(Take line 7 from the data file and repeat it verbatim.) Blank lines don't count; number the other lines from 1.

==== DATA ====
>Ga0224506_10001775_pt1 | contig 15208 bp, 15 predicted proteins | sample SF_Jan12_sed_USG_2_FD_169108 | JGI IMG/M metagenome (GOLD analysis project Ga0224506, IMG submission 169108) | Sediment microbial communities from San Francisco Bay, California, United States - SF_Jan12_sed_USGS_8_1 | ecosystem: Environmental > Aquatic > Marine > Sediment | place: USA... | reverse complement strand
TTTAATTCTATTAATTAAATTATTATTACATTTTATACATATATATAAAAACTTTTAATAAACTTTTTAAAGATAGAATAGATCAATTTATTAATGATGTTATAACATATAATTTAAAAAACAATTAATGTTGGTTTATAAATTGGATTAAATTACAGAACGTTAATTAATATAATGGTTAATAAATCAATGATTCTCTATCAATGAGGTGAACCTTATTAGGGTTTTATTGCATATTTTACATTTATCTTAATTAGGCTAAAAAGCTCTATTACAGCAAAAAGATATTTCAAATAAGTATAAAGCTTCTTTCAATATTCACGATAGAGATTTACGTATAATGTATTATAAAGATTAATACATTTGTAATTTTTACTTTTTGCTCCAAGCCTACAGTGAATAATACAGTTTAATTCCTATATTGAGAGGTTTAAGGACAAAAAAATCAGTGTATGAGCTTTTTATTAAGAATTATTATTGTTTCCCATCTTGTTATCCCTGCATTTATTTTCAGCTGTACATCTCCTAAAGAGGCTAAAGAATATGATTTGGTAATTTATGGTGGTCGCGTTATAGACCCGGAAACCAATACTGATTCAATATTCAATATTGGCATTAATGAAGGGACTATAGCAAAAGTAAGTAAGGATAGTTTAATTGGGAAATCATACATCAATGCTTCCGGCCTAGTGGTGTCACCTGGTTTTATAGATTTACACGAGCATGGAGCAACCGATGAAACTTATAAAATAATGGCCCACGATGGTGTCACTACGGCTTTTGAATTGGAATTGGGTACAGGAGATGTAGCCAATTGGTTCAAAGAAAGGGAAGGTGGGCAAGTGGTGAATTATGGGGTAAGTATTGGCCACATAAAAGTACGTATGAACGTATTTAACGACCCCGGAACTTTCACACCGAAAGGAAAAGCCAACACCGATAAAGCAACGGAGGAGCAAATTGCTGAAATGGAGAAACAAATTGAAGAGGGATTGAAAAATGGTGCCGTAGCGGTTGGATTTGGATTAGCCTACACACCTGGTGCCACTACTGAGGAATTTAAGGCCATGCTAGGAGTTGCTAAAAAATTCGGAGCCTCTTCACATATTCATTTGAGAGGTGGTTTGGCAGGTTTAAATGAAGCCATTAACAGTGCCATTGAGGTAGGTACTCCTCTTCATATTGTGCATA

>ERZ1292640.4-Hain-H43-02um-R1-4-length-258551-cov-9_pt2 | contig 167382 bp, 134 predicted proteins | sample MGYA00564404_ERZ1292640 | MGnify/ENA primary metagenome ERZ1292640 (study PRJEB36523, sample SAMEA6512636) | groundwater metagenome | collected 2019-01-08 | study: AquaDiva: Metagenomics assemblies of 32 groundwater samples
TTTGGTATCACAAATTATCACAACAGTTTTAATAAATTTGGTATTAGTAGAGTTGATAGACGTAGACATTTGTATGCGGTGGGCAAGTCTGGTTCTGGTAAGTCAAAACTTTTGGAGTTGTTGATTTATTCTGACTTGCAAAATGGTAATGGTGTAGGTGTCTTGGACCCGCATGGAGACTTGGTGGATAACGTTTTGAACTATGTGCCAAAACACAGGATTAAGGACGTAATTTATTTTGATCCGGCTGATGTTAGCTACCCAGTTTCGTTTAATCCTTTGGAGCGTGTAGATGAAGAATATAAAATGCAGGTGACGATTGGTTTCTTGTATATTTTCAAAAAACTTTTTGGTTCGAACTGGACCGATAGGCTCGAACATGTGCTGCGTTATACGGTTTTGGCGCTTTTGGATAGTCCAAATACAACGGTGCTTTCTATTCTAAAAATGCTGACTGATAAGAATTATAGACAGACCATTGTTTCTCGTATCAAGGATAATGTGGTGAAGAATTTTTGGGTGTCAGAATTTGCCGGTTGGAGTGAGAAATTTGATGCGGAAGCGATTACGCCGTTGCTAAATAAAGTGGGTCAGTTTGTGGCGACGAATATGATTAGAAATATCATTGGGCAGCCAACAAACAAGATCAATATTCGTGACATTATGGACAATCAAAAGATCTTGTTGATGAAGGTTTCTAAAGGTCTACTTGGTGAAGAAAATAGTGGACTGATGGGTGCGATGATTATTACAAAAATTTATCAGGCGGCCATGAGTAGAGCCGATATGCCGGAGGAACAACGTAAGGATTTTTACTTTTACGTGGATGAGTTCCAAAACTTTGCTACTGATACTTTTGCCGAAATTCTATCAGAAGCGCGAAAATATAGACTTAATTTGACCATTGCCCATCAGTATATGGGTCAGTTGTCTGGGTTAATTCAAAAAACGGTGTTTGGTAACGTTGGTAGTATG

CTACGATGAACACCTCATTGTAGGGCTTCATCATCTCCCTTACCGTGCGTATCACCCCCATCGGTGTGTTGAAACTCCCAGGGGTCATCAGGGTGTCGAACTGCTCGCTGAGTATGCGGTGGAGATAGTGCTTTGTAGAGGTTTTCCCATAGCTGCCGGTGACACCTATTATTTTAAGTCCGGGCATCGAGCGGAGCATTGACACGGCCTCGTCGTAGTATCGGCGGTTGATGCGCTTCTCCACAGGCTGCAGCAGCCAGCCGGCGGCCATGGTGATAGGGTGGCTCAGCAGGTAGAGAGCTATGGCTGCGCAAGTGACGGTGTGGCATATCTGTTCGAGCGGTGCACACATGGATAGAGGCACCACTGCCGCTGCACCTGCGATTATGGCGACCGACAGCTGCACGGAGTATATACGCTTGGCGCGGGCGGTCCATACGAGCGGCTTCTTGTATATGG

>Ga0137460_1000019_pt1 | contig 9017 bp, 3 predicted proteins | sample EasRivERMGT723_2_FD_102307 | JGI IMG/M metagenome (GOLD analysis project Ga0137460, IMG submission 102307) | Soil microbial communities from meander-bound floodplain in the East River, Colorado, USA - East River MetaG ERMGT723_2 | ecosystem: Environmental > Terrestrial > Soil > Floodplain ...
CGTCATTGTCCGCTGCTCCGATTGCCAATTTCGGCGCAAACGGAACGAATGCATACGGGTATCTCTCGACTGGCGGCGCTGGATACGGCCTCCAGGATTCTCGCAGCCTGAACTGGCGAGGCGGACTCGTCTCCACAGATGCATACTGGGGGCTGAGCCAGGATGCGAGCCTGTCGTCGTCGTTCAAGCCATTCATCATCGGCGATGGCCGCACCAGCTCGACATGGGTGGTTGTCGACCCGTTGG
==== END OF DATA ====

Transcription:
CGTCATTGTCCGCTGCTCCGATTGCCAATTTCGGCGCAAACGGAACGAATGCATACGGGTATCTCTCGACTGGCGGCGCTGGATACGGCCTCCAGGATTCTCGCAGCCTGAACTGGCGAGGCGGACTCGTCTCCACAGATGCATACTGGGGGCTGAGCCAGGATGCGAGCCTGTCGTCGTCGTTCAAGCCATTCATCATCGGCGATGGCCGCACCAGCTCGACATGGGTGGTTGTCGACCCGTTGG